Little Lake Crockett, located near Honeygrove in northeast Texas, has long been one of my favorites for catching bass. The largest I've landed here weighed just over 8 pounds, but trips here usually provide at least one fish around 5 pounds.
Crockett is a great place for the beginner bass fisherman to learn to pattern bass.
Another largemouth hotspot is Houston County Lake, located near Crockett in East Texas. Crockett's Family Resort (crockettresort.com) provides excellent lodging and a great campground. Bass fishing is usually very good here and the lake receives relatively light fishing pressure.
Bass fishing is also good on several of the larger reservoirs around Dallas. Lake Lewisville, Ray Roberts, Ray Hubbard and Cedar Creek all have a healthy population; they are just big and sometimes difficult to pattern, especially for the week end angler.
This is a no brainer: Tawakoni, hands down!
There are lots of great lakes for catching channel catfish and big blues, but none I know of hold a candle to good ole Tawakoni as a double threat. Right now, limits of channel catfish weighing 1.5-5 pounds are common. The fish are in the shallows and aggressively hitting everything from stink bait to earthworms. Guide George Rule has been fishing water 3-5 feet deep around willows and flooded grass beds, and clients are often limiting out in a matter of three hours, sometimes less. Around October and continuing through February (sometimes as late as March), trophy class blues are landed here with regularity by fishermen that know how to rig up and fish for these jumbo cats.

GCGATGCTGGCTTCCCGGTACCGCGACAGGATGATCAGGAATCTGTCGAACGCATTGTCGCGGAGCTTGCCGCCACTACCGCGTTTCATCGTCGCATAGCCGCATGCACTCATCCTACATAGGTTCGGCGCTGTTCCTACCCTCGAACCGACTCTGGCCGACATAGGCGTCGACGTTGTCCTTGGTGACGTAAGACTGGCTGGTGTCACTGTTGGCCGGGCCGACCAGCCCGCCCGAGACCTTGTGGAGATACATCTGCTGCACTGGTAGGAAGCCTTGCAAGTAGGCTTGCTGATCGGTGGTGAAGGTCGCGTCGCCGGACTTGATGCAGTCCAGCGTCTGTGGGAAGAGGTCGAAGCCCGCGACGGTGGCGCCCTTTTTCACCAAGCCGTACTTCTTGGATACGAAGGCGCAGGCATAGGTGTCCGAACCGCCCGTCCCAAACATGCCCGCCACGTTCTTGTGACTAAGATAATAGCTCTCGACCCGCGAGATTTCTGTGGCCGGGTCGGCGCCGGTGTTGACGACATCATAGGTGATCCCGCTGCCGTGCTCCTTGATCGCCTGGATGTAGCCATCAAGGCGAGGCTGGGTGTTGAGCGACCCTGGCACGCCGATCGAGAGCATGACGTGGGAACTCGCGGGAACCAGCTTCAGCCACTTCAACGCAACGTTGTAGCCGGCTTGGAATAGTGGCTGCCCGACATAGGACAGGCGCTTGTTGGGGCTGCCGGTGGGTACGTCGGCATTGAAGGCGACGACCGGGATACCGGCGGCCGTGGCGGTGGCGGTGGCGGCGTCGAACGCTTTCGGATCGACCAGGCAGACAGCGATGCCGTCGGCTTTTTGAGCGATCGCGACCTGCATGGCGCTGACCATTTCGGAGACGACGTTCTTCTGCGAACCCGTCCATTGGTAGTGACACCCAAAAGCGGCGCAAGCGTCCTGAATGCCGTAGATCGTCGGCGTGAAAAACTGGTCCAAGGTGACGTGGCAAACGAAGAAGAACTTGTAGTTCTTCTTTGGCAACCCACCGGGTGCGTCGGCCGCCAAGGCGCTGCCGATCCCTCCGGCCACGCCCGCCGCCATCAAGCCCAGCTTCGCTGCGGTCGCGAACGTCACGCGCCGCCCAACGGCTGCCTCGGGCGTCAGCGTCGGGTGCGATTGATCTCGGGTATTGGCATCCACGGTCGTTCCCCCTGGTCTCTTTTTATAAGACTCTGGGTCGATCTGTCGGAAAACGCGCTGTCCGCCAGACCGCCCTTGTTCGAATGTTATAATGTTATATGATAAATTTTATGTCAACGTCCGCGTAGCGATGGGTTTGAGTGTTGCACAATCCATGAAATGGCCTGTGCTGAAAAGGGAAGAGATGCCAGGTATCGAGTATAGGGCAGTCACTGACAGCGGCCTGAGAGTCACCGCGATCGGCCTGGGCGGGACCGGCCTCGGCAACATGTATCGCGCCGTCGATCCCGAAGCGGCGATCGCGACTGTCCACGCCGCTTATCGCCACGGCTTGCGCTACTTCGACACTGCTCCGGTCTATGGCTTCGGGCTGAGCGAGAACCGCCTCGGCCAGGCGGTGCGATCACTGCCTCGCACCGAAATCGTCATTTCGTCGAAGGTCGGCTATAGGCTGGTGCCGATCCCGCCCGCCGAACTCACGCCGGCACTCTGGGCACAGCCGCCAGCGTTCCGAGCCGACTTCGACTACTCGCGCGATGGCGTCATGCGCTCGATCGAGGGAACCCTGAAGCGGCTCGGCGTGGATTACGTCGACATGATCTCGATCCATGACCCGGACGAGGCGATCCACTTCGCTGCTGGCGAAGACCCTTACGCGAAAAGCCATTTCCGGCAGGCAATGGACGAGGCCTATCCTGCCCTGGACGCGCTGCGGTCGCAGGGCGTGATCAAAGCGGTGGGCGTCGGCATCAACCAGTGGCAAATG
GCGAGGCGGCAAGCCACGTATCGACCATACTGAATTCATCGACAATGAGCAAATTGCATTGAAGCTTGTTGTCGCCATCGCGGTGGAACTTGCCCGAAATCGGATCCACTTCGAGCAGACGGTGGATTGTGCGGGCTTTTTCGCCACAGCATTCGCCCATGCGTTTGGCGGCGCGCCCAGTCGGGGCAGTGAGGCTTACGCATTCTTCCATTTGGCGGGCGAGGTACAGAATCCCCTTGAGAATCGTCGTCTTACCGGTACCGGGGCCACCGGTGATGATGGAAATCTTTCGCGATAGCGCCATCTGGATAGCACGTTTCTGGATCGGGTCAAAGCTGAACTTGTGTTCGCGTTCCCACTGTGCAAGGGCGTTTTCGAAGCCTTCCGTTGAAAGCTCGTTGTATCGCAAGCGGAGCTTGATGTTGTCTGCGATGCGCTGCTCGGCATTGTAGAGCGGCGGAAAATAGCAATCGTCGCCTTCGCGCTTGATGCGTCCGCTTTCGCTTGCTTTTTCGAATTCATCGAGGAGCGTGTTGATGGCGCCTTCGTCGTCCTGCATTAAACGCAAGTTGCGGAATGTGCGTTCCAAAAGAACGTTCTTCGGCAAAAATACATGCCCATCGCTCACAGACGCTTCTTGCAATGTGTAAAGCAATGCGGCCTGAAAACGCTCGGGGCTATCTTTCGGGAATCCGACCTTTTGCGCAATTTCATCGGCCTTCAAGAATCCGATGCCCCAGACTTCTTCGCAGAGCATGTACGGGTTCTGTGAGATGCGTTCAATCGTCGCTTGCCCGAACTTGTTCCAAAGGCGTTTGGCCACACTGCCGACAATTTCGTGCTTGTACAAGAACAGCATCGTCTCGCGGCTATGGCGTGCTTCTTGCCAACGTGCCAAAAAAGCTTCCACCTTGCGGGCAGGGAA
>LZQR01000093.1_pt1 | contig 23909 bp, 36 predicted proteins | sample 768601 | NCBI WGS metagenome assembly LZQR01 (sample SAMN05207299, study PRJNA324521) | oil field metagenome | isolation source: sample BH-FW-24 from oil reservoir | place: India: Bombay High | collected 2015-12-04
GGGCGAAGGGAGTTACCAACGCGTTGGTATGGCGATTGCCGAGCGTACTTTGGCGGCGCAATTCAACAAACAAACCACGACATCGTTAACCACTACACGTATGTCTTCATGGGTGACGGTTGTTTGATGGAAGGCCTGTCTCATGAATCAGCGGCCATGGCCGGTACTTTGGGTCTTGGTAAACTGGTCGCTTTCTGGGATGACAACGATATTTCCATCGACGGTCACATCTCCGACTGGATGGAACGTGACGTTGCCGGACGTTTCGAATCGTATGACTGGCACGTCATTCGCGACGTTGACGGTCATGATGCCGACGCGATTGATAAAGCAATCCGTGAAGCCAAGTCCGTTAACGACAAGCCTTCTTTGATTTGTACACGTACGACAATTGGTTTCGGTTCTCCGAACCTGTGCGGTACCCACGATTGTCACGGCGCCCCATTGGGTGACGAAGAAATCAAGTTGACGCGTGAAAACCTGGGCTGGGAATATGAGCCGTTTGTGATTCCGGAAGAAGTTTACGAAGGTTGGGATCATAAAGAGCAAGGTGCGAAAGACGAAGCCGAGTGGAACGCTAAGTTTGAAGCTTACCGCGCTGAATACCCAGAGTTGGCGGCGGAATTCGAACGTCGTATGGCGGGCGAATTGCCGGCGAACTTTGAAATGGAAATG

When it comes to fishing for Mr. Whiskers, Tawakoni is as good as the best and better than the rest.
Tawakoni is my favorite catfish spot, but definitely not the only place I fish when in search of a big catfish fry.
Cedar Creek, Richland Chambers, Whitney, Lake Lewisville and Lavon often provide equally good fishing.
Some sleeper lakes such as Eagle Mountain (near Ft. Worth), Bardwell (near Ennis) or Lake Brownwood offer great fishing for catfish. Down a bit farther south, Choke Canyon, Calavaras and Falcon are well known for producing heavy stringers. If I were looking to catch one huge blue catfish weighing 70 pounds or more, my pick would be Texoma or the tailrace waters below the lake during the late fall and winter months.
Texas lakes and rivers are home to some awesome catfishing.